Effectively it is being argued that Ruckus technology (adaptive antennas, ChannelFly etc) has no effect on performance in a classroom environment because all of the 30+ iPad devices in the classroom are limited by their downstream throughput which is about 25Mbps. In Aerohive’s “Need for Speed” blog they state that these iPad consume about 80% of the airtime even though they are moving at relatively slow speeds by today’s standards. I haven’t personally tested this but I believe these numbers.
Now, my response.
First off, I work for Ruckus and this blog is Ruckus centric. I’ll try to not make a habit of it. Promise.
One of the things that I have stressed with all of my Wi-Fi students over the years is to look at a Wi-Fi network as a whole organic structure. Understanding the protocols and RF between an AP and a client are essential but the next step is to understand how each Wi-Fi device (STA or AP) effects each other. We don’t live in a world with one AP.
High Density Myth #1: Adaptive Antennas (BeamFlex) doesn’t help the throughput of an iPad.
True (yes, you read it right). If you test one iPad with one AP within 10 feet of each other in a clean environment, you’ll probably get similar results from most vendors including Linksys and Netgear. Unfortunately for those vendors, that situation only exists in poorly thought out tests.
BeamFlex is an adaptive antenna technology that customizes signals in both direction and polarity to optimize the signal for the client device. That is what BeamFlex is most known for anyway. However, one of the significant but unsung benefits of adaptive antennas is the reduction of co-channel (AP to AP) interference.
Imagine that you install one AP per classroom like is recommended by most vendors. Now you have a multitude of APs within close proximity of each other. If they follow their standard channel plan of 1,6,11 then you will have significant co-channel interference because you bought too many APs. And, don’t give me that crap about reducing transmit power for “smaller cells”. That only works so so and if you reduce the transmit power enough to make a real difference then you reduce the data rate to the client devices creating a new host of problems.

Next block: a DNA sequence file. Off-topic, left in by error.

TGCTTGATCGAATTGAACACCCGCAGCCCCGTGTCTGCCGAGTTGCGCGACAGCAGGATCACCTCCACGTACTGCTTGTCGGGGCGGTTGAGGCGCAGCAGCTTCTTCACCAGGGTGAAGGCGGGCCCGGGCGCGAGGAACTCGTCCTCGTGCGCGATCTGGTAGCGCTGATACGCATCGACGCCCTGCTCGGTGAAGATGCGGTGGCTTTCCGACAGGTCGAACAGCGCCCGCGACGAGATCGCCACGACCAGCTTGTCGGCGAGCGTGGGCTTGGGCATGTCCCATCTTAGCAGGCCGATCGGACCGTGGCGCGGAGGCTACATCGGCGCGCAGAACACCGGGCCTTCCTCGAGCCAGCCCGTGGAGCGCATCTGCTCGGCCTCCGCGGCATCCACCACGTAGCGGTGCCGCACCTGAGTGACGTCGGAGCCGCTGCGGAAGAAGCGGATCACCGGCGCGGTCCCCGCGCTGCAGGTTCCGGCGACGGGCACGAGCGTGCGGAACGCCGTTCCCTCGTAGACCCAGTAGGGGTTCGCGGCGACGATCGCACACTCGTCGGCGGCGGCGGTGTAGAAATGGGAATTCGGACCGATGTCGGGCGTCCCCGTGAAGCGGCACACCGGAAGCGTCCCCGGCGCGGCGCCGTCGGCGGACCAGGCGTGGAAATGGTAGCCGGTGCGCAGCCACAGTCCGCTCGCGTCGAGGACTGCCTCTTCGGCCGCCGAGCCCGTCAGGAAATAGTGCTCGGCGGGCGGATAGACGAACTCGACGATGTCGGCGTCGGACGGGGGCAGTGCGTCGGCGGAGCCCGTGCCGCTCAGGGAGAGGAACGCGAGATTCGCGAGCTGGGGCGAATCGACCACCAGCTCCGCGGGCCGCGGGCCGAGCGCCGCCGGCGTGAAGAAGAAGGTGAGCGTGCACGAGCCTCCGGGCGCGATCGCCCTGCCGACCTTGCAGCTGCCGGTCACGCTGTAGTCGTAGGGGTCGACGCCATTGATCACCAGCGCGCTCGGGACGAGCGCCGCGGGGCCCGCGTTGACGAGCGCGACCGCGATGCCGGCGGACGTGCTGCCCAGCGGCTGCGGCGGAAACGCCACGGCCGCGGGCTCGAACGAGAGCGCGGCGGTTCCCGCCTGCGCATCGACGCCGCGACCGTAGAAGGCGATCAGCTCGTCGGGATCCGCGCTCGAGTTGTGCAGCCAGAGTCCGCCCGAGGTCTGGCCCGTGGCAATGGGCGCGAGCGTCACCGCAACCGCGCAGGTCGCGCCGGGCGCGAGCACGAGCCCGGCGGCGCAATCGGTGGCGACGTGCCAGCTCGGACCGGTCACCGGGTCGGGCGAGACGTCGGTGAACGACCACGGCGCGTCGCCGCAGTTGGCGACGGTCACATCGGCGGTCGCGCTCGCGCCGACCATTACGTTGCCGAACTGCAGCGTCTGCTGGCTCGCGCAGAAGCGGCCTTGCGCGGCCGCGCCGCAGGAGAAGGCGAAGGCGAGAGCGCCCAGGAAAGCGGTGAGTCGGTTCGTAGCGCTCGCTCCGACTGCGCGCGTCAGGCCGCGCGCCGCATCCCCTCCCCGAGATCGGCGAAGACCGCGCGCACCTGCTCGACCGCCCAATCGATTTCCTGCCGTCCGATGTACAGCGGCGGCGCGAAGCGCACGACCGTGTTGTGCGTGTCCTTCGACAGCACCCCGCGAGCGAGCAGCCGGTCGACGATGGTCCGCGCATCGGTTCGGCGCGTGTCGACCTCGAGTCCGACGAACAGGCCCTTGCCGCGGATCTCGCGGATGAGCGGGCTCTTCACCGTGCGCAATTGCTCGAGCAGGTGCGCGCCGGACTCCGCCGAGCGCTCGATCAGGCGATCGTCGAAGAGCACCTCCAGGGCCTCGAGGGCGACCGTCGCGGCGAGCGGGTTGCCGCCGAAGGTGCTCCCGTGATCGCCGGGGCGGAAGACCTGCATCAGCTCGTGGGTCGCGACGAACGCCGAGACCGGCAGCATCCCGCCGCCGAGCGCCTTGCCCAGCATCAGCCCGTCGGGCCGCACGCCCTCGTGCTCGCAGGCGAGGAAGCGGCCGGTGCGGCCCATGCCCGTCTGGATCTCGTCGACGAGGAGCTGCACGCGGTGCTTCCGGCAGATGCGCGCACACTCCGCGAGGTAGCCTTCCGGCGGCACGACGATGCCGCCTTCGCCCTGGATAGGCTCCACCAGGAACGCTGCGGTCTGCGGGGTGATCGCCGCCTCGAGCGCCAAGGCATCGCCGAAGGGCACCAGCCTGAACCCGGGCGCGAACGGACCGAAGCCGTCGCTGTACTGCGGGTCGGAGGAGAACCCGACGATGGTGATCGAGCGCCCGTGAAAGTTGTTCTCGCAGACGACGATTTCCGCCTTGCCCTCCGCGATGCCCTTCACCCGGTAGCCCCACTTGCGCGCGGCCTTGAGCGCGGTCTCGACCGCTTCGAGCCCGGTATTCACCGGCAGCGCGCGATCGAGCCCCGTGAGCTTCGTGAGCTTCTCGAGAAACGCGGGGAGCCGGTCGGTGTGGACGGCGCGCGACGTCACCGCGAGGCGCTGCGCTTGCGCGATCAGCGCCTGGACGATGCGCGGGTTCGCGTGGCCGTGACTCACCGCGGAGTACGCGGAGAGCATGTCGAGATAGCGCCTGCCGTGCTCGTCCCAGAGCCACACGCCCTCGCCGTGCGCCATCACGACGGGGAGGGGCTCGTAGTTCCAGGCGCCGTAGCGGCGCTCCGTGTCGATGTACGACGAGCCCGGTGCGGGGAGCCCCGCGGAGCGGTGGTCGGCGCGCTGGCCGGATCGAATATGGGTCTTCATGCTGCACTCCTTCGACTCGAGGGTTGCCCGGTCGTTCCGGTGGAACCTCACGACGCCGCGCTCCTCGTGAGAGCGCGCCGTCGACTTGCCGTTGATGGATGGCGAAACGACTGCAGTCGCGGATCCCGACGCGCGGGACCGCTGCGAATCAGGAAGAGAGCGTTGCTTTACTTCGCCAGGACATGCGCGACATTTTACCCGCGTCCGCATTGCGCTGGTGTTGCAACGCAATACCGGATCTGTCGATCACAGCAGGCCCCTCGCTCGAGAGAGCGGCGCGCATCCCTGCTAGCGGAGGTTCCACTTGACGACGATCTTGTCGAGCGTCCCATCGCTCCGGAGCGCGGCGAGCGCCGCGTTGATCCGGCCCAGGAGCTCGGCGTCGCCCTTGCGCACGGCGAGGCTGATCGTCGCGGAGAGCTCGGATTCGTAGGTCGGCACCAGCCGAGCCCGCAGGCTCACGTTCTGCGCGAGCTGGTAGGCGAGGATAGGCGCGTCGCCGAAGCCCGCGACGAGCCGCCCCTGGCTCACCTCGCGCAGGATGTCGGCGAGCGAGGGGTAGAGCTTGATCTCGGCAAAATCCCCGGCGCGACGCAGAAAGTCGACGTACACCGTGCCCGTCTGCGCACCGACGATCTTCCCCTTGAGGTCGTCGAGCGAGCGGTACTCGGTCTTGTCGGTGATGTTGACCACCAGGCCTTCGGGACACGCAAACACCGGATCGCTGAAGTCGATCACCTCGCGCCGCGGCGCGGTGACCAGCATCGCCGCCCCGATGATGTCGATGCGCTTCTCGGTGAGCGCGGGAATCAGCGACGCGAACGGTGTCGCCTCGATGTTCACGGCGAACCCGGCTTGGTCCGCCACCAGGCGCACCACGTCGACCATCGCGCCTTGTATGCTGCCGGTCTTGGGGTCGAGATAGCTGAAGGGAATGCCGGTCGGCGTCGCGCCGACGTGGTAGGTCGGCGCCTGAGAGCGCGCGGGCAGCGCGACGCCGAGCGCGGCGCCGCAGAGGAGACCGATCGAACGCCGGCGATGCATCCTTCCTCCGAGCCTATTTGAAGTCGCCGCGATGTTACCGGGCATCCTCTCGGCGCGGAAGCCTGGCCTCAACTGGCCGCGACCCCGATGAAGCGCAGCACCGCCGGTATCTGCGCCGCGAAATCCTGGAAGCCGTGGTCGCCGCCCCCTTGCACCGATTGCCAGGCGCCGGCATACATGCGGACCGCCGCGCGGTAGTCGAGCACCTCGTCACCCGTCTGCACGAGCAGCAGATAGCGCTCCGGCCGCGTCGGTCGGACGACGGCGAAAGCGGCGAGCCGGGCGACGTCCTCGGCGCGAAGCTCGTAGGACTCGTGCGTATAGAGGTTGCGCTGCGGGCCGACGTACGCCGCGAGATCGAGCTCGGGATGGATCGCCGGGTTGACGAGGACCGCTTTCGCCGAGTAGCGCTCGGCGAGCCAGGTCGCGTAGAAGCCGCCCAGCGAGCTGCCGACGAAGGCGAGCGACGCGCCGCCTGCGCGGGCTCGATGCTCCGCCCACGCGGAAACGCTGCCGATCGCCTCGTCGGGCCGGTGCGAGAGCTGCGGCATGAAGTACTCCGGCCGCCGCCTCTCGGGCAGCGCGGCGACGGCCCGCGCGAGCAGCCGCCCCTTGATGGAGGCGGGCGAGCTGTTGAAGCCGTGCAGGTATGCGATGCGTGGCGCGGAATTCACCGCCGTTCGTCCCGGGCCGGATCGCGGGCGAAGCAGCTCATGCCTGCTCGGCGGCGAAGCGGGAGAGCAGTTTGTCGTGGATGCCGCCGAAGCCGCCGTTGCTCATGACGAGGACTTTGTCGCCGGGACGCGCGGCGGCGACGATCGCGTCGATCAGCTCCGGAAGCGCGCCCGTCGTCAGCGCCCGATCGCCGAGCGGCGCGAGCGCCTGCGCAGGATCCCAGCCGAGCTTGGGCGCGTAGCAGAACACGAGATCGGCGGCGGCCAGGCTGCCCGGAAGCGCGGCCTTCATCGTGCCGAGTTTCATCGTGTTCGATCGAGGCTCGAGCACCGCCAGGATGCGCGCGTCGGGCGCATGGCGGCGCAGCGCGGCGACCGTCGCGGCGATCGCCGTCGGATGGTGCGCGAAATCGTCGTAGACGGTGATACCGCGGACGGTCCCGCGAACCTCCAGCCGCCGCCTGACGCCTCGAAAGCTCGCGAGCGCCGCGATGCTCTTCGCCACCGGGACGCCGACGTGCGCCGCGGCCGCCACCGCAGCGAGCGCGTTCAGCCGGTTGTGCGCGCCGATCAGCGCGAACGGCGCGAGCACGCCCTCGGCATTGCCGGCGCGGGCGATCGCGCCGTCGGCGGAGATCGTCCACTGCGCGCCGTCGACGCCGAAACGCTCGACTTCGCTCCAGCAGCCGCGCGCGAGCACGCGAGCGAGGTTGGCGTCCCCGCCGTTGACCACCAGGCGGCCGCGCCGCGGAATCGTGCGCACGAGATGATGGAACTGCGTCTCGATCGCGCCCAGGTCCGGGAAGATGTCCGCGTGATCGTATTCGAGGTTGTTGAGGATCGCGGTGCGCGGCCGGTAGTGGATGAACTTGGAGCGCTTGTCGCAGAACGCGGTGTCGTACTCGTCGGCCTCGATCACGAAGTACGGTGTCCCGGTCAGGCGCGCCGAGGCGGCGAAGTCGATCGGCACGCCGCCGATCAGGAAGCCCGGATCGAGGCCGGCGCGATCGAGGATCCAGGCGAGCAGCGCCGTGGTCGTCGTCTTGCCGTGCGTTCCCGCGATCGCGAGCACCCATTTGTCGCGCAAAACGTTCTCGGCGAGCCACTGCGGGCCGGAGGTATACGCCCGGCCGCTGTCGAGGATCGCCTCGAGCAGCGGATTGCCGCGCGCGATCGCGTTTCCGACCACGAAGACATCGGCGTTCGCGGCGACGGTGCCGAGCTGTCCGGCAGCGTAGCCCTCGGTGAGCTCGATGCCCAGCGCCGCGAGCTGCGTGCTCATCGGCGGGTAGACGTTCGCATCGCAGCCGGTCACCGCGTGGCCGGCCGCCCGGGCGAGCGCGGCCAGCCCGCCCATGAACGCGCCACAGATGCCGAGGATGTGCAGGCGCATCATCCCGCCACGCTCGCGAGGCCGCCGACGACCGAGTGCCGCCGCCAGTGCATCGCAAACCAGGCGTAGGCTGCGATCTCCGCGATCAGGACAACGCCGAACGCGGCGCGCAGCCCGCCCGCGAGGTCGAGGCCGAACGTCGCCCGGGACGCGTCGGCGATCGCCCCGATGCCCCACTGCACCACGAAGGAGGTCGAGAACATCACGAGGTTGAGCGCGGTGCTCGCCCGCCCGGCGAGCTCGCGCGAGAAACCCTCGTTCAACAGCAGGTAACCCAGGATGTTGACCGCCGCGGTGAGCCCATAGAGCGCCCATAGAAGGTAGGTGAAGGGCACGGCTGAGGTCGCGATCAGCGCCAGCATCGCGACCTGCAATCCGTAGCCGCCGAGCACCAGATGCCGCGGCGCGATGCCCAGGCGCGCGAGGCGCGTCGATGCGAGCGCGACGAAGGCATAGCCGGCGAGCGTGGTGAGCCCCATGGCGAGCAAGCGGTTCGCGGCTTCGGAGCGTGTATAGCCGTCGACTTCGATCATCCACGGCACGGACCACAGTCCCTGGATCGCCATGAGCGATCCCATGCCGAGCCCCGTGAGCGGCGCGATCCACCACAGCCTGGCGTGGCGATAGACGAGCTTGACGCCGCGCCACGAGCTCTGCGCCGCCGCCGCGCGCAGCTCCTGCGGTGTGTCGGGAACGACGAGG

Signal control while maintaining appropriate transmit power reduces co-channel interference while keeping data rates high.
High Density Myth #2: Channel selection is simple
The “standard” channel plan is to use 1,6 and 11 and change channels when some arbitrary measurements hit a pre-determined threshold. Ruckus invented a technology called ChannelFly that works off of a very simple measurement. Capacity. Each AP selects the channel that gives it the best possible throughput and network capacity. It’s secret sauce how this happens but it really makes a difference. Don’t trust me, try it in real life (I hate lab environments).
High Density Myth #3: More clients equals more APs
One of the most common and significant mistakes in Wi-Fi network design is installing too many APs. Ask any independent Wi-Fi consultant and they’ll tell you that they have, at some point in their career, turned APs off in order to improve the network. Is one AP per classroom appropriate? Only in limited cases. Many factors must be present before I recommend one AP per classroom. Many vendors arbitrarily and consistently recommend this and I do not agree with this practice.
More than likely you will test each vendor’s Wi-Fi gear before you buy. I highly encourage it. However, here is what I ask of you. If you want to test one AP in a classroom that is fine but if you want to see real results, test in as real of an environment as you can. Install 6+ APs, stress them all and observe the overall network performance.
Each vendor puts focus on solving a different problem. Some problems are real and some aren’t. Ruckus is the Ferrari/Lamborghini/McLaren F1/Bugatti/Ducati of the Wi-Fi world because that is where we put our focus. Ruckus has more Wi-Fi engineers than Aerohive, Xirrus, Meru and Meraki combined. Ok, I made that up (blogs do that) but I bet I’m not far off.